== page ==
T2 Trainspotting: Time, regained
by Bénédicte Prot
- BERLIN 2017: Danny Boyle picks up the loose ends left over at the end of his 20-year-old cult film, in a sequel that questions the notion of a new beginning
With Trainspotting 20 years ago, besides a cult film that we watched and re-watched (and re-heard!) over the ten subsequent years at least, Danny Boyle left us with some question marks hanging over what the future held for Mark Renton (Ewan McGregor). After he ditched the heroin and betrayed his mates (with the exception of Spud) by scarpering with the cash, we would have been forgiven for asking ourselves if he had indeed "chosen life, chosen a job, chosen a family, chosen a fucking big television, etc" – not that, when you put it that way, the plan seemed much more attractive than continuing to paint the town red with his lifelong pals, notwithstanding addictions and a lack of future prospects.
And so when we see Renton touch down in Edinburgh at the start of T2 Trainspotting [+see also:
interview: Danny Boyle
film profile], screened out of competition at the 67th Berlinale, we are bound to fall instantly in love, especially since we instantly see Renton's face in that of McGregor, as if 20 years of lending his mug to a variety of different roles had been erased in an instant, restoring him to his first incarnation. And despite the fact that the Slovenian woman who hands him a leaflet on this city where he used to sow his wild oats puts on a Scottish accent, suggesting a shift towards more of a multicultural and dynamic metropolis, as might be expected, in fact nothing has changed here, but just grown older. The area of land in front of the increasingly run-down building where only his father lives has become a rubbish tip that is growing before his very eyes; Spud (Ewen Bremner) is still a junkie and still has a tendency to wallow in his own excretions; Begbie (Robert Carlyle), who has been banged up since Renton's departure, bristles with the same explosive violence that terrifies even his own lawyer; and last but not least, Simon "Sick Boy" (Jonny Lee Miller) runs his aunt's deserted pub and earns money for his new friend, cocaine, by blackmailing small-time bigwigs, whom he films in the company of his prostitute girlfriend (Anjela Nedyalkova). Obviously, they all tremble with rage whenever they think back to the time when Renton absconded.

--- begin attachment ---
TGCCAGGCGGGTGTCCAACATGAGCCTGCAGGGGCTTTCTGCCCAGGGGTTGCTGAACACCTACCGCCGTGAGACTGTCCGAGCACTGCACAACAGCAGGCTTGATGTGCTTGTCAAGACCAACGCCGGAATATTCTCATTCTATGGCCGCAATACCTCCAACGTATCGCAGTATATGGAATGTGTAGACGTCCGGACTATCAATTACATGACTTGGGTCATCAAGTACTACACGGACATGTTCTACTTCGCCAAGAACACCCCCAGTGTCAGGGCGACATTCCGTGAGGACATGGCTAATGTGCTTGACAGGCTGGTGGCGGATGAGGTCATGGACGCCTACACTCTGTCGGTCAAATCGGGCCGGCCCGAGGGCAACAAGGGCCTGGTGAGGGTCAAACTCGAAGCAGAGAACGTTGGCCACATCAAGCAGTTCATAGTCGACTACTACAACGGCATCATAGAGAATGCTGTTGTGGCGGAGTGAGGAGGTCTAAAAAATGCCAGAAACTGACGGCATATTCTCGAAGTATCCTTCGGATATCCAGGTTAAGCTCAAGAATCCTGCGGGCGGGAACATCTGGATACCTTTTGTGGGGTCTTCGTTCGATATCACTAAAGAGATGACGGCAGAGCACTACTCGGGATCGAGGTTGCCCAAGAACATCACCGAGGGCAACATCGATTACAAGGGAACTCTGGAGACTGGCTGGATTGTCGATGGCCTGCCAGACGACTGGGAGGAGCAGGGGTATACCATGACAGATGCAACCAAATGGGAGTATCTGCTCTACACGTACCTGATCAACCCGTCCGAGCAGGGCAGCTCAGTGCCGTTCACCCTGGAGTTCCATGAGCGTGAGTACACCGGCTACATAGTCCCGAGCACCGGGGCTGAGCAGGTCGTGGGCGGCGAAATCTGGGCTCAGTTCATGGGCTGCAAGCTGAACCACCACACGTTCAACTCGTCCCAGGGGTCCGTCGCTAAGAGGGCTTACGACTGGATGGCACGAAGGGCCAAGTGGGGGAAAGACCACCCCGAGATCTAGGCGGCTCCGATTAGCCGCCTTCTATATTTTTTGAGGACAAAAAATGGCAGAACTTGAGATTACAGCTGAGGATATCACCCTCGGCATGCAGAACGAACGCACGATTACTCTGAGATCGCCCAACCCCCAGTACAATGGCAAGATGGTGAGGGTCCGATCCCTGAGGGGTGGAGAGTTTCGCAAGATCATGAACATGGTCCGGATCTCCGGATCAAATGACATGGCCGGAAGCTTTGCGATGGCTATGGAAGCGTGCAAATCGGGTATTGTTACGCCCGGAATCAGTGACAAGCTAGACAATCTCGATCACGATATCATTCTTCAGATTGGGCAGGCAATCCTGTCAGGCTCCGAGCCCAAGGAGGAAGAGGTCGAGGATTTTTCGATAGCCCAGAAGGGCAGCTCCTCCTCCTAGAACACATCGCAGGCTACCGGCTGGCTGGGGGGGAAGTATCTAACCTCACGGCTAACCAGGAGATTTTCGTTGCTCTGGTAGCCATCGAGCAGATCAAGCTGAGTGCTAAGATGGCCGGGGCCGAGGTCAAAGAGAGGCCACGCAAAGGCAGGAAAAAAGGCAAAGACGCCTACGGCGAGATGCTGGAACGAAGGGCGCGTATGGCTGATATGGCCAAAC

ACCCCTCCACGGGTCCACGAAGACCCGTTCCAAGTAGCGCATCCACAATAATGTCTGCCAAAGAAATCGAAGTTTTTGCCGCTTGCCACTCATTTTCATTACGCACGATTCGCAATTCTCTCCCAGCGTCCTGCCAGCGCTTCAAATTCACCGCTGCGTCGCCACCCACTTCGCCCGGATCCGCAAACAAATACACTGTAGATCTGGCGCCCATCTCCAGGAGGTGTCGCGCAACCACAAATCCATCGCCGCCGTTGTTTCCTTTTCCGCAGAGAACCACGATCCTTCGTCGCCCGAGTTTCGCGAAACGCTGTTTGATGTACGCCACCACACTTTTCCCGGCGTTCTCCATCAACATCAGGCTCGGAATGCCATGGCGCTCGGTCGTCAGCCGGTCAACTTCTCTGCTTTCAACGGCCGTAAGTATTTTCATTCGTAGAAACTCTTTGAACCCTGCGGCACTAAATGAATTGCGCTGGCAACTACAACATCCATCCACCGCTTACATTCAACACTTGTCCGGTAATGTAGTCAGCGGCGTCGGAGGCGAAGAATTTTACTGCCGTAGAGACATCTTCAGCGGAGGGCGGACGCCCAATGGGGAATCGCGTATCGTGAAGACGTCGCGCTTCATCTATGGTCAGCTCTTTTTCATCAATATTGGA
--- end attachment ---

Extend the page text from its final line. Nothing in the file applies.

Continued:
Nevertheless, revenge is a dish best served cold, yet when Mark reappears, not so different himself, all (or almost all) of his friendships, and the dodgy dealings that go with them, pick up where they left off (incidentally, the story is interspersed with images from the first Trainspotting, as well as home videos where we see Mark and Simon as children), and things get fairly heated, to say the least. From the moment Renton steps foot in his old mate's bar, a non-stop barrage of adventures, high-speed chases and bust-ups ensues, boasting the same degree of wantonness as in the Irvine Welsh novel. This exuberance is occasionally tinged with nostalgia, but it cancels out all the bitterness as we observe that not one member of the gang has had, and will probably never have, the future he already expected not to have 20 years prior, and still none of them could give a toss about it, more or less: you don't have much time to think when you're legging it away from a furious Begbie.
Although Boyle said during a press conference at Berlin that he wanted to make a film that also works as a standalone movie, independently of the first Trainspotting (whose title he didn't manage to ditch completely, despite his pipe dreams of freeing himself of it), but although in T2 he toys with the social changes that have occurred in the last 20 years, such as new technologies and new trends in music, the sheer emotion of the reunion is too powerful for us to decide whether this truly is the case. It's just nice to choose to relive that same exhilaration from before, to choose to begin it all again, and to crank up the volume.
(Translated from French)
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